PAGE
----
But I sort of dislike that term--settled. For me, it conjures up images of sediments and silt sinking in a glass, falling to the bottom, lying where they land. That's passive and defeating.
I prefer the question I was asked a few weeks ago: "How is your family adjusting?"
James begins his practical epistle, "Consider it pure joy, my brothers, whenever you face trials of many kinds" (1:2). According to my MacArthur Study Bible, the Greek for "trials" here means anything that interrupts your life. Like, say, a move halfway across the country?
Trials, various and diverse, interrupt our lives. They come without notice, they come when we don't want them, they just come. We are uncomfortable at the least. And, sometimes, the trial brings blinding, searing pain.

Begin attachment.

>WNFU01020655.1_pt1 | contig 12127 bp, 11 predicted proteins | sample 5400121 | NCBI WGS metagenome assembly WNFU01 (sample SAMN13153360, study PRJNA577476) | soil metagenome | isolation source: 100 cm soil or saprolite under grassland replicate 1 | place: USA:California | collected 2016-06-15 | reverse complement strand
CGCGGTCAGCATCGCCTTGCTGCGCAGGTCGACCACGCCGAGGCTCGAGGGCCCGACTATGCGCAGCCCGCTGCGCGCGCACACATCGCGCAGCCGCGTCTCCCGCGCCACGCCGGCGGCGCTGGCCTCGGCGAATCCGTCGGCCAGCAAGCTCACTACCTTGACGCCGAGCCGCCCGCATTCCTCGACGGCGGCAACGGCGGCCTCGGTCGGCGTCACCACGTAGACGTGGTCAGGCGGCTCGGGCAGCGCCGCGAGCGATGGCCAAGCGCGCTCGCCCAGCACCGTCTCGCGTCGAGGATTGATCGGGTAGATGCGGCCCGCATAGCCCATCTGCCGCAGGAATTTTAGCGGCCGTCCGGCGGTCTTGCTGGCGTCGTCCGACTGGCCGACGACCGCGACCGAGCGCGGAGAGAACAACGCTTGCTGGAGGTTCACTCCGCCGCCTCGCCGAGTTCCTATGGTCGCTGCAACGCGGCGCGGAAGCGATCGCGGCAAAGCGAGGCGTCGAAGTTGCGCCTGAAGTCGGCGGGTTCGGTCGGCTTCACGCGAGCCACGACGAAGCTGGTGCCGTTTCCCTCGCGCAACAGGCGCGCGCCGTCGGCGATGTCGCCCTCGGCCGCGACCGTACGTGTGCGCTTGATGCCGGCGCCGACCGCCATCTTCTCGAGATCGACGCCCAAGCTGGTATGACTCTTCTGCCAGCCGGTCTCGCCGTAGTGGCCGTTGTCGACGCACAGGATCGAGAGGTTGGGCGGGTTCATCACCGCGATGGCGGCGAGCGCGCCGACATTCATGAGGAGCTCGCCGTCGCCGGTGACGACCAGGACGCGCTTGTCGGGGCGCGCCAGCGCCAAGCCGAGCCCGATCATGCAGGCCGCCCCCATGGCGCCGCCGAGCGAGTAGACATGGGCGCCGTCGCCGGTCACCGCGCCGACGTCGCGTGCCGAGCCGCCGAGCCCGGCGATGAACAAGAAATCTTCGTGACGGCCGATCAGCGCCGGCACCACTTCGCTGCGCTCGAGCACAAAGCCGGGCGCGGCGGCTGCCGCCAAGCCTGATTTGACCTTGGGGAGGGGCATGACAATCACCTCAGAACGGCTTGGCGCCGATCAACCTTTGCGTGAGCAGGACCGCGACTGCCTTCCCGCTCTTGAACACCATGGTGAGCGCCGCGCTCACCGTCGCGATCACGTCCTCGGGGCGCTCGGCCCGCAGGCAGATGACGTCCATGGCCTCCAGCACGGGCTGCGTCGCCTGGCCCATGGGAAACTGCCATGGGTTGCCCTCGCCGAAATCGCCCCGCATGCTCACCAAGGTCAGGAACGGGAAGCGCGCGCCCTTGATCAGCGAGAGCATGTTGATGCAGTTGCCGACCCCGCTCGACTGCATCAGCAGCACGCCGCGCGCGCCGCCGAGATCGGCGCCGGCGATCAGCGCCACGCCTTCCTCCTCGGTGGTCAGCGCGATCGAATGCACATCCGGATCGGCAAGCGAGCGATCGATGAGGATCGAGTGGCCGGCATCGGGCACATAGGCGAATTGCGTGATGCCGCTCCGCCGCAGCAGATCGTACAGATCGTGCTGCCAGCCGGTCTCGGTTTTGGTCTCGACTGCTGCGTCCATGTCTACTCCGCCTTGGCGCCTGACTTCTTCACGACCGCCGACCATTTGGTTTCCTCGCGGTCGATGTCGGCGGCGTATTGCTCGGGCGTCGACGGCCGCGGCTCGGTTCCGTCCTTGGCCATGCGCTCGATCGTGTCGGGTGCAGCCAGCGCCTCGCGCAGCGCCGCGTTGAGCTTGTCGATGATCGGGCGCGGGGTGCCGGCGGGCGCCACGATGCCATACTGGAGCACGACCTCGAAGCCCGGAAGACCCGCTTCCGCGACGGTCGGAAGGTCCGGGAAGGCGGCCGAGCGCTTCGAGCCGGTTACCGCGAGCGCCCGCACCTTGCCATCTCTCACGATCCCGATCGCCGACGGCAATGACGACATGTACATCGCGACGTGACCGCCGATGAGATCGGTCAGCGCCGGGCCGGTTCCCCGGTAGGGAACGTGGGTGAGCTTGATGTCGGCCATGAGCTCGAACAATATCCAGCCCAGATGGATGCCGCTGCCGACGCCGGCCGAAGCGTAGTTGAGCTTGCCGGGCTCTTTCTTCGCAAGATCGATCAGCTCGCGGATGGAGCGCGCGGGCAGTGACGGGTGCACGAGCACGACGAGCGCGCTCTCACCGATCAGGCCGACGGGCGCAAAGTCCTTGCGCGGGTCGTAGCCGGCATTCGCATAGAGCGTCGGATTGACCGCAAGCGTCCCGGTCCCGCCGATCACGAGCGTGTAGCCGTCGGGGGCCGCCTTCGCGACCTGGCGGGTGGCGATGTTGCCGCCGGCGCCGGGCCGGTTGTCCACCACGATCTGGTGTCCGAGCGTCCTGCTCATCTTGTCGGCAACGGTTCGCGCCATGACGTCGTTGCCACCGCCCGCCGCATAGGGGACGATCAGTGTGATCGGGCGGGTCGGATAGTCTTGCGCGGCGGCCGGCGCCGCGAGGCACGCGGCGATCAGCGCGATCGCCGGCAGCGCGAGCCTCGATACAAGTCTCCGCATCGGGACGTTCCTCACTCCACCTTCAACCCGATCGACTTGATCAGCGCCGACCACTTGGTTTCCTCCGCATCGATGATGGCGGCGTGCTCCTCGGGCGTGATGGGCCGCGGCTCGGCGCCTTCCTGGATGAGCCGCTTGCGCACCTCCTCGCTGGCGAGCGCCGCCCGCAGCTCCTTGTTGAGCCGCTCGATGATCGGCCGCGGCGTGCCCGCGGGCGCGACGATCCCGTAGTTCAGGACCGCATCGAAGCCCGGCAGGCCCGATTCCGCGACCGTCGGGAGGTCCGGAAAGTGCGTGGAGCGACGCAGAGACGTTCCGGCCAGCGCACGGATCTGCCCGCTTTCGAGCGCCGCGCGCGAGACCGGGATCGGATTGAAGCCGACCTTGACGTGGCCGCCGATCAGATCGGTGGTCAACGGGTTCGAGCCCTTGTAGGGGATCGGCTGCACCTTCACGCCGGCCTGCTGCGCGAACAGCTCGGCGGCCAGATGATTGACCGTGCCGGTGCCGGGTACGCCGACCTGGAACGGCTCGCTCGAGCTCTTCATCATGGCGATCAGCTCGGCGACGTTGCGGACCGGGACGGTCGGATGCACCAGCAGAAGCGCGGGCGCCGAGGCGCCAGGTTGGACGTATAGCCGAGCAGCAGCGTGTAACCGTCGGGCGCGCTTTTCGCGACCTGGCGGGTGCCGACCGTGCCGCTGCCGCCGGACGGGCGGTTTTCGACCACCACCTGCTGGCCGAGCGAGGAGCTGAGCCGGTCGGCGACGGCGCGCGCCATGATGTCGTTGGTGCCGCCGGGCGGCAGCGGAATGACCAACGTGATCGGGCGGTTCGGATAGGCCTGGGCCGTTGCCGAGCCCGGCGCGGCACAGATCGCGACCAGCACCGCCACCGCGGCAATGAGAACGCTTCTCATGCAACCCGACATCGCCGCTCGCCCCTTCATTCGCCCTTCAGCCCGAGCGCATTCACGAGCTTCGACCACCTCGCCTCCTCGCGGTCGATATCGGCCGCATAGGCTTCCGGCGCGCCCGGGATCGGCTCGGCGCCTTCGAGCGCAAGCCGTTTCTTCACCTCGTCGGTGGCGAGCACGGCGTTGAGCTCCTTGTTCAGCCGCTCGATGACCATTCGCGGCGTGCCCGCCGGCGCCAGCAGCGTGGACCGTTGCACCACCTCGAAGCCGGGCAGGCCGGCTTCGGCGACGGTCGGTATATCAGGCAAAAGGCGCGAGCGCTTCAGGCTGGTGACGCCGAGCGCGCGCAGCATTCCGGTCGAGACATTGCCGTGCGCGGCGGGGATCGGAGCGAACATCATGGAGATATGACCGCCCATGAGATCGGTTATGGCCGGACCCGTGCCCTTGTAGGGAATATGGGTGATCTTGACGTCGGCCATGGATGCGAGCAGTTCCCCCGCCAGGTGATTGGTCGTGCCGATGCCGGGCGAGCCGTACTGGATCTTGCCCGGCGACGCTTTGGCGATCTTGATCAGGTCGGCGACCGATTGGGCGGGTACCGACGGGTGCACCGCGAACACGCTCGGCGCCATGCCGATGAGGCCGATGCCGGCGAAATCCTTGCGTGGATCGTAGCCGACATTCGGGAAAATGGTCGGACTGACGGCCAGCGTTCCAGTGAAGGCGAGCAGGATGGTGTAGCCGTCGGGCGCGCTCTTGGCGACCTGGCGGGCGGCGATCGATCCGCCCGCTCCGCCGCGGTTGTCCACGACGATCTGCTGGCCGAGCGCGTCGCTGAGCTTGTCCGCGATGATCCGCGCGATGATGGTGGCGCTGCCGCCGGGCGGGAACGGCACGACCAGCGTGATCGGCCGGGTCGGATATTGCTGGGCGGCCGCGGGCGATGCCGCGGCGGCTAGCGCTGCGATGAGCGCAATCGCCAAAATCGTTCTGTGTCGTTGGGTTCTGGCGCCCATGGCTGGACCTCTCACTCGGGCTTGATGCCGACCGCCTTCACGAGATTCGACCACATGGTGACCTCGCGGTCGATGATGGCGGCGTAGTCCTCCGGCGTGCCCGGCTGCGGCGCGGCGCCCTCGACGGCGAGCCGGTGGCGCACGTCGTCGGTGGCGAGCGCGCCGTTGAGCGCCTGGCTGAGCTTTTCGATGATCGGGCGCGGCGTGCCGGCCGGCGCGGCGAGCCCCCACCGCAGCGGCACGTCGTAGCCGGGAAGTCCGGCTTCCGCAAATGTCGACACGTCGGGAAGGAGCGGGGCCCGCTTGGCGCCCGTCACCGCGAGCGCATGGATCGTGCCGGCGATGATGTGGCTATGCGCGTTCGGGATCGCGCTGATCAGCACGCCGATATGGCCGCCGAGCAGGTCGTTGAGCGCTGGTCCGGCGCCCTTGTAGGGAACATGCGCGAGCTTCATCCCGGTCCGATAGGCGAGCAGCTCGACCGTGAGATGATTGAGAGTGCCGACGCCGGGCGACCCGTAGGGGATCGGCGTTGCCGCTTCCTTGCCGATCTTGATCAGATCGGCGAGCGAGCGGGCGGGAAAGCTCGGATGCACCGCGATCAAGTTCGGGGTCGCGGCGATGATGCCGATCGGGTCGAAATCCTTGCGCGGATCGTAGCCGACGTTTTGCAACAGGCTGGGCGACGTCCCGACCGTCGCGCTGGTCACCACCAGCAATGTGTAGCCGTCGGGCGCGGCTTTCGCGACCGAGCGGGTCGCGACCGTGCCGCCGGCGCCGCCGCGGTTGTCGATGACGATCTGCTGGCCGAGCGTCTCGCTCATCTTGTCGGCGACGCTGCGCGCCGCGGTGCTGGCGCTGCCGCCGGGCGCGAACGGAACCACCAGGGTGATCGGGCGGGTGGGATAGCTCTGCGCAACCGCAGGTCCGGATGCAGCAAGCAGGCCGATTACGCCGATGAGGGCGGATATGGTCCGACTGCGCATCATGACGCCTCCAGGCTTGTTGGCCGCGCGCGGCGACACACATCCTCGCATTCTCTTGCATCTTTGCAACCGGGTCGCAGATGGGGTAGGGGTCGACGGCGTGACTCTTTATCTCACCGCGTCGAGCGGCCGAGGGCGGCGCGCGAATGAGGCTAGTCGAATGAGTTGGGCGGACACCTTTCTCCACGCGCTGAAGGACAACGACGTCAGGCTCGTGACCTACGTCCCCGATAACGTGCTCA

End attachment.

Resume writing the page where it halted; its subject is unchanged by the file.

Adjust: from the Latin ad meaning "to" and juxtare meaning "close"--to put close to.
Adjust is a verb more active than simply settling. I am required to do something to "adjust." I will not be the same person once I have made adjustments. There is continuous tweaking, polishing, renovating of my heart. The trials I face illuminate the places in me that need the most change.
The result? Perseverance, a complete faith, maturity (James 1:3-4). My discomfort makes me dependent on Him. Adjustments put me closer to the One I look to. Adjustments in my posture, my position, my perspective shape me more and more like my Savior. In the potter's hand, the clay is molded and shaped into something both beautiful and useful. That can't be done without making more than a few adjustments.